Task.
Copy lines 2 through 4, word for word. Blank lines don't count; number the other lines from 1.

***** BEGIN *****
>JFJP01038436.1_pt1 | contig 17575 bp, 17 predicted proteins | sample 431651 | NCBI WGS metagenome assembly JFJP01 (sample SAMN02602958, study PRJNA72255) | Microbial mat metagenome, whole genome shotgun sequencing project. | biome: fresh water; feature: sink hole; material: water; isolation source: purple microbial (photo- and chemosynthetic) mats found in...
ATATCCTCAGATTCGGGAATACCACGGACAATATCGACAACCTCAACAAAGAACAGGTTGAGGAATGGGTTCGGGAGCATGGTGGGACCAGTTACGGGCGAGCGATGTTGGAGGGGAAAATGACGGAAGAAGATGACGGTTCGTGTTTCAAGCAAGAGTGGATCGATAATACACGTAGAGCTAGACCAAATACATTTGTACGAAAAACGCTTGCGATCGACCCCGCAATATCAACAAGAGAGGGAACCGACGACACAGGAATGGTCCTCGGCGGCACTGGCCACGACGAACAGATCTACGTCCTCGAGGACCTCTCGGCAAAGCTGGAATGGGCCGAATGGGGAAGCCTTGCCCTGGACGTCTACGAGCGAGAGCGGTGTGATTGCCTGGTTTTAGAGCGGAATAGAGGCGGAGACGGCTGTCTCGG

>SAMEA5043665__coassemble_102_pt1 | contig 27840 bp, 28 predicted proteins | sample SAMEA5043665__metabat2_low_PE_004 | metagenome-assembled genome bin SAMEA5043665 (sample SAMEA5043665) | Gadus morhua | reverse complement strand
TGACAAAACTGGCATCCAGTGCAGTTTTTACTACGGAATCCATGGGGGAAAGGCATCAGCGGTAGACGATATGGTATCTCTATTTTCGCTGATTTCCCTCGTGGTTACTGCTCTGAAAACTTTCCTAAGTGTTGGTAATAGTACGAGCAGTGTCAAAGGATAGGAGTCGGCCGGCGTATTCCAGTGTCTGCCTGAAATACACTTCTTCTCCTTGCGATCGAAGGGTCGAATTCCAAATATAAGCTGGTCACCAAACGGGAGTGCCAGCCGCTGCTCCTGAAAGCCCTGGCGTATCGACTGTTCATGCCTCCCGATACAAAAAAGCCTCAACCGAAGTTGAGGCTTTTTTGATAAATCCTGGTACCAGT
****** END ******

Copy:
ATATCCTCAGATTCGGGAATACCACGGACAATATCGACAACCTCAACAAAGAACAGGTTGAGGAATGGGTTCGGGAGCATGGTGGGACCAGTTACGGGCGAGCGATGTTGGAGGGGAAAATGACGGAAGAAGATGACGGTTCGTGTTTCAAGCAAGAGTGGATCGATAATACACGTAGAGCTAGACCAAATACATTTGTACGAAAAACGCTTGCGATCGACCCCGCAATATCAACAAGAGAGGGAACCGACGACACAGGAATGGTCCTCGGCGGCACTGGCCACGACGAACAGATCTACGTCCTCGAGGACCTCTCGGCAAAGCTGGAATGGGCCGAATGGGGAAGCCTTGCCCTGGACGTCTACGAGCGAGAGCGGTGTGATTGCCTGGTTTTAGAGCGGAATAGAGGCGGAGACGGCTGTCTCGG

>SAMEA5043665__coassemble_102_pt1 | contig 27840 bp, 28 predicted proteins | sample SAMEA5043665__metabat2_low_PE_004 | metagenome-assembled genome bin SAMEA5043665 (sample SAMEA5043665) | Gadus morhua | reverse complement strand
TGACAAAACTGGCATCCAGTGCAGTTTTTACTACGGAATCCATGGGGGAAAGGCATCAGCGGTAGACGATATGGTATCTCTATTTTCGCTGATTTCCCTCGTGGTTACTGCTCTGAAAACTTTCCTAAGTGTTGGTAATAGTACGAGCAGTGTCAAAGGATAGGAGTCGGCCGGCGTATTCCAGTGTCTGCCTGAAATACACTTCTTCTCCTTGCGATCGAAGGGTCGAATTCCAAATATAAGCTGGTCACCAAACGGGAGTGCCAGCCGCTGCTCCTGAAAGCCCTGGCGTATCGACTGTTCATGCCTCCCGATACAAAAAAGCCTCAACCGAAGTTGAGGCTTTTTTGATAAATCCTGGTACCAGT